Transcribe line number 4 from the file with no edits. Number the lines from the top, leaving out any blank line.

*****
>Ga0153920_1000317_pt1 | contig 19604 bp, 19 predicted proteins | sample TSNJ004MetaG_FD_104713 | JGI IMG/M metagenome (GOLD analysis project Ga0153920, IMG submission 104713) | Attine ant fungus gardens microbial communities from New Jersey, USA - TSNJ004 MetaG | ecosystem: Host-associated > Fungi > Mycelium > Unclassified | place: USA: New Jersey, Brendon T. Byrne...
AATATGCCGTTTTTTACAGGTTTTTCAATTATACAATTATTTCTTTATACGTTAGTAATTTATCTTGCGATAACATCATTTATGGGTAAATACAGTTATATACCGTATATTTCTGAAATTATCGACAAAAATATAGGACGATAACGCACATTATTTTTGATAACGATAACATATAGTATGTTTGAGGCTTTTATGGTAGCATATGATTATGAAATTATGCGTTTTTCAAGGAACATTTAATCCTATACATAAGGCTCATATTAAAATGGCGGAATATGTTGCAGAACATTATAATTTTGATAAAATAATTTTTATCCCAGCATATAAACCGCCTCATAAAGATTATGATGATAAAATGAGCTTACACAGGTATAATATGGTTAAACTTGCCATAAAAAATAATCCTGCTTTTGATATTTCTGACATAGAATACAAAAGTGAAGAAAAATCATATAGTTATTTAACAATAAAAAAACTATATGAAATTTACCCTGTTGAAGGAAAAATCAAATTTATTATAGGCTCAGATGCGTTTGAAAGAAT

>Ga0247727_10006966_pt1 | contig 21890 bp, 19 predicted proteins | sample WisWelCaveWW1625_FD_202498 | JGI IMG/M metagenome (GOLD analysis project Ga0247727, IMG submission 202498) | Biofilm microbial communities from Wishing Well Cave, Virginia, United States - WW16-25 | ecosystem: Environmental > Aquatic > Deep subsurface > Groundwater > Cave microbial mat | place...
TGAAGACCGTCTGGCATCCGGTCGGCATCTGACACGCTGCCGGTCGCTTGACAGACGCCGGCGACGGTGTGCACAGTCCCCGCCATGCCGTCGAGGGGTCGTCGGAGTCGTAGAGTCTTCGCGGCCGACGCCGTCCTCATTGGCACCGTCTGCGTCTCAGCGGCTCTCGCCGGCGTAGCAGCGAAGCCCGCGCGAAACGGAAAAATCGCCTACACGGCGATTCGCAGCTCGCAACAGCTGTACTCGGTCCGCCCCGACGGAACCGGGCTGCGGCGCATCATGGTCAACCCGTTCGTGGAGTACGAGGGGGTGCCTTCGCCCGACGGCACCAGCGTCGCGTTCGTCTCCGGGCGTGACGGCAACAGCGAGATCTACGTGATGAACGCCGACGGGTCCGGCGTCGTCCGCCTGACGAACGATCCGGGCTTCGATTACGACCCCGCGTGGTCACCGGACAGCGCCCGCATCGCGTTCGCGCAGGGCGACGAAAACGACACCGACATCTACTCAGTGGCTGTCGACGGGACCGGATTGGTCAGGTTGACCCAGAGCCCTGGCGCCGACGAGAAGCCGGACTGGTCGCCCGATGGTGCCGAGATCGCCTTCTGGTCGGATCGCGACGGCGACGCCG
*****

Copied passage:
TGAAGACCGTCTGGCATCCGGTCGGCATCTGACACGCTGCCGGTCGCTTGACAGACGCCGGCGACGGTGTGCACAGTCCCCGCCATGCCGTCGAGGGGTCGTCGGAGTCGTAGAGTCTTCGCGGCCGACGCCGTCCTCATTGGCACCGTCTGCGTCTCAGCGGCTCTCGCCGGCGTAGCAGCGAAGCCCGCGCGAAACGGAAAAATCGCCTACACGGCGATTCGCAGCTCGCAACAGCTGTACTCGGTCCGCCCCGACGGAACCGGGCTGCGGCGCATCATGGTCAACCCGTTCGTGGAGTACGAGGGGGTGCCTTCGCCCGACGGCACCAGCGTCGCGTTCGTCTCCGGGCGTGACGGCAACAGCGAGATCTACGTGATGAACGCCGACGGGTCCGGCGTCGTCCGCCTGACGAACGATCCGGGCTTCGATTACGACCCCGCGTGGTCACCGGACAGCGCCCGCATCGCGTTCGCGCAGGGCGACGAAAACGACACCGACATCTACTCAGTGGCTGTCGACGGGACCGGATTGGTCAGGTTGACCCAGAGCCCTGGCGCCGACGAGAAGCCGGACTGGTCGCCCGATGGTGCCGAGATCGCCTTCTGGTCGGATCGCGACGGCGACGCCG